CURWOOD: Imagine diving head first from a tall tower with only a vine tied to each ankle to keep you from hitting the ground. For the men on Pentecost Island in the South Pacific, it's just part of growing up. The rite of male initiation and fertility called Naghol takes place each April and May. With the first yam harvest, men begin building bamboo towers up to 60 feet tall. Selected youngsters climb to the top and tie vines to their feet that are cut an exact length based on their height. If all goes well, the diver's head just grazes the ground at the climax of the jump. The men of Pentecost have been land-diving for more than 1,500 years. The custom goes back to the myth of Tamalie, an abusive islander who chased his wife up a tree. She agreed to come down only if Tamalie would dive off with her, but the woman tied vines to her feet, and when they jumped, Tamalie hit the ground and died. In 1987, New Zealander A.J. Hackett brought land diving into the international spotlight when he replaced the vines with elastic cords and plunged off the Eiffel Tower, giving birth to the extreme sport we now call bungee jumping.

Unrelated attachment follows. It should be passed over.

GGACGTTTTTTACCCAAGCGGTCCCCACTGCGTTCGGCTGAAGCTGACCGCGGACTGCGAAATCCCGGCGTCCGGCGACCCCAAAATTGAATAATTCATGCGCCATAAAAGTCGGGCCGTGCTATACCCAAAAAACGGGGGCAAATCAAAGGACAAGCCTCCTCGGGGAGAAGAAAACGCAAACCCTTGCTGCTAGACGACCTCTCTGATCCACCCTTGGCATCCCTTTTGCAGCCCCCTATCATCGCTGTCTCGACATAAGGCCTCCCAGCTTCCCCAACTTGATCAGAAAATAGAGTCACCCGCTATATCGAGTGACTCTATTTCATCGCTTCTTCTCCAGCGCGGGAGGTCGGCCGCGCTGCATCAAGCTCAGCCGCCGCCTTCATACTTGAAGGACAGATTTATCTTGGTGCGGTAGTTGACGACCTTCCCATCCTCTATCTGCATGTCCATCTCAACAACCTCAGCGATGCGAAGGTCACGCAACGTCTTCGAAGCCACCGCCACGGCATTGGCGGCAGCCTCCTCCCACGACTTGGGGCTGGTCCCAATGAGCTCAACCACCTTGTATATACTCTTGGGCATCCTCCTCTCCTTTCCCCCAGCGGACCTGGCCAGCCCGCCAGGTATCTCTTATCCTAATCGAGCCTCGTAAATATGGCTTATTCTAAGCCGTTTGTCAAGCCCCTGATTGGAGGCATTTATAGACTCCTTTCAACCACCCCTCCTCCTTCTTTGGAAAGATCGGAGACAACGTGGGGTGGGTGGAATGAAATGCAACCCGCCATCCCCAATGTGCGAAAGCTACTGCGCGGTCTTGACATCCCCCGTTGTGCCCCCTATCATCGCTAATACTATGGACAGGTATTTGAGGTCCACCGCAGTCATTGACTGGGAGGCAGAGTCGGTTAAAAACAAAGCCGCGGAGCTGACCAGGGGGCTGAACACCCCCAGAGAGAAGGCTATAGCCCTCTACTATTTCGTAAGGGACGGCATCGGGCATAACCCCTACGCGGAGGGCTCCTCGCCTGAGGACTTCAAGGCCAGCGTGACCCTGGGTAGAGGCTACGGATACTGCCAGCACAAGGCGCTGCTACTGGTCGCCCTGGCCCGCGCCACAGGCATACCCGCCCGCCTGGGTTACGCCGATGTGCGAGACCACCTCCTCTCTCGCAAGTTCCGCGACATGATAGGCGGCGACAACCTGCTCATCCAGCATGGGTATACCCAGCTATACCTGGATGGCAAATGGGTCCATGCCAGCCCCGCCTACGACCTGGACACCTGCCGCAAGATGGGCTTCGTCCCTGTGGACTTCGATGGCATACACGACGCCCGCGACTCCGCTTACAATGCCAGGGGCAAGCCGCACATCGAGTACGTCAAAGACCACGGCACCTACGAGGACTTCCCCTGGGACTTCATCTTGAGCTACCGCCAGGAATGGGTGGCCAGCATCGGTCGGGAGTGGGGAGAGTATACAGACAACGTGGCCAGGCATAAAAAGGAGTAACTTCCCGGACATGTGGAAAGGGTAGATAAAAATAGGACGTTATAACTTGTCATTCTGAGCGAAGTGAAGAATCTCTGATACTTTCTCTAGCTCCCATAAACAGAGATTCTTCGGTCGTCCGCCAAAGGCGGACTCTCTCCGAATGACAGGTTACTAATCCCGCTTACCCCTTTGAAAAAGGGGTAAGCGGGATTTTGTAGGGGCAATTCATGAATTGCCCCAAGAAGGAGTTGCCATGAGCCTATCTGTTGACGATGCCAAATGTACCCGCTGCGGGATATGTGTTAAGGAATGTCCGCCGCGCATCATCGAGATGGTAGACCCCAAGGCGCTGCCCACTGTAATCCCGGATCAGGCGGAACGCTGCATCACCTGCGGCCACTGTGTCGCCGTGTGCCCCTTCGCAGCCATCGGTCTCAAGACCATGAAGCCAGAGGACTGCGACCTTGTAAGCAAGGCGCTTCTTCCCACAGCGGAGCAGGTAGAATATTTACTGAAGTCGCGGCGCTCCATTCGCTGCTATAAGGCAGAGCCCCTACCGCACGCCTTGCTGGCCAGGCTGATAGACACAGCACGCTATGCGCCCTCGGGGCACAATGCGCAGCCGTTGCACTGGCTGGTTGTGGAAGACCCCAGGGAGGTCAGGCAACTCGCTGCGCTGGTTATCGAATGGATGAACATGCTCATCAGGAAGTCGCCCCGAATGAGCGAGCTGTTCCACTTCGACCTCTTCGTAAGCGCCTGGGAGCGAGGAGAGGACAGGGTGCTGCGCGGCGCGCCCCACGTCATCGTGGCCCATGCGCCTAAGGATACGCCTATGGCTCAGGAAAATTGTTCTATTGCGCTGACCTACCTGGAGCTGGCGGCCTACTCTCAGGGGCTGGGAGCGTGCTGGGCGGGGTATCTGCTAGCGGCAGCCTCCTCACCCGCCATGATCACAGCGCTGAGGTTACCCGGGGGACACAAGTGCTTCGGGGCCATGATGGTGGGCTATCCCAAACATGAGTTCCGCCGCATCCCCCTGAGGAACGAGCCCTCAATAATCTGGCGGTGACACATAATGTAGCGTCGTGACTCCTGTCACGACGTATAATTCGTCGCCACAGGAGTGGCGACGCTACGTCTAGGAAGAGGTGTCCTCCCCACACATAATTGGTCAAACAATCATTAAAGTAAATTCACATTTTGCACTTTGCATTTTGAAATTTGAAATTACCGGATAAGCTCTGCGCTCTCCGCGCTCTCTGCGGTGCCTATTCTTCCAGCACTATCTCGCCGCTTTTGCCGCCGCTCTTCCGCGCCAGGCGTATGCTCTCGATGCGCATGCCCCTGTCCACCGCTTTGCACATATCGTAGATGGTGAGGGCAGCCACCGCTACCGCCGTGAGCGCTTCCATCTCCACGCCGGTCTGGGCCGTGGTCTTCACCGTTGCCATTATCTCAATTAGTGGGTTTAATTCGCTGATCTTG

CURWOOD: And for this week that's the Living on Earth Almanaaaaaaac!
Living on Earth wants to hear from you!
P.O. Box 990007
Boston, MA, USA 02199
Donate to Living on Earth!
Living on Earth is an independent media program and relies entirely on contributions from listeners and institutions supporting public service. Please donate now to preserve an independent environmental voice.
Sailors For The Sea: Be the change you want to sea.
Innovating to make the world a better, more sustainable place to live. Listen to the race to 9 billion
The Grantham Foundation for the Protection of the Environment: Committed to protecting and improving the health of the global environment.
Energy Foundation: Serving the public interest by helping to build a strong, clean energy economy.
Contribute to Living on Earth and receive, as our gift to you, an archival print of one of Mark Seth Lender's extraordinary hummingbird photographs. Follow the link to see Mark's current collection of photographs.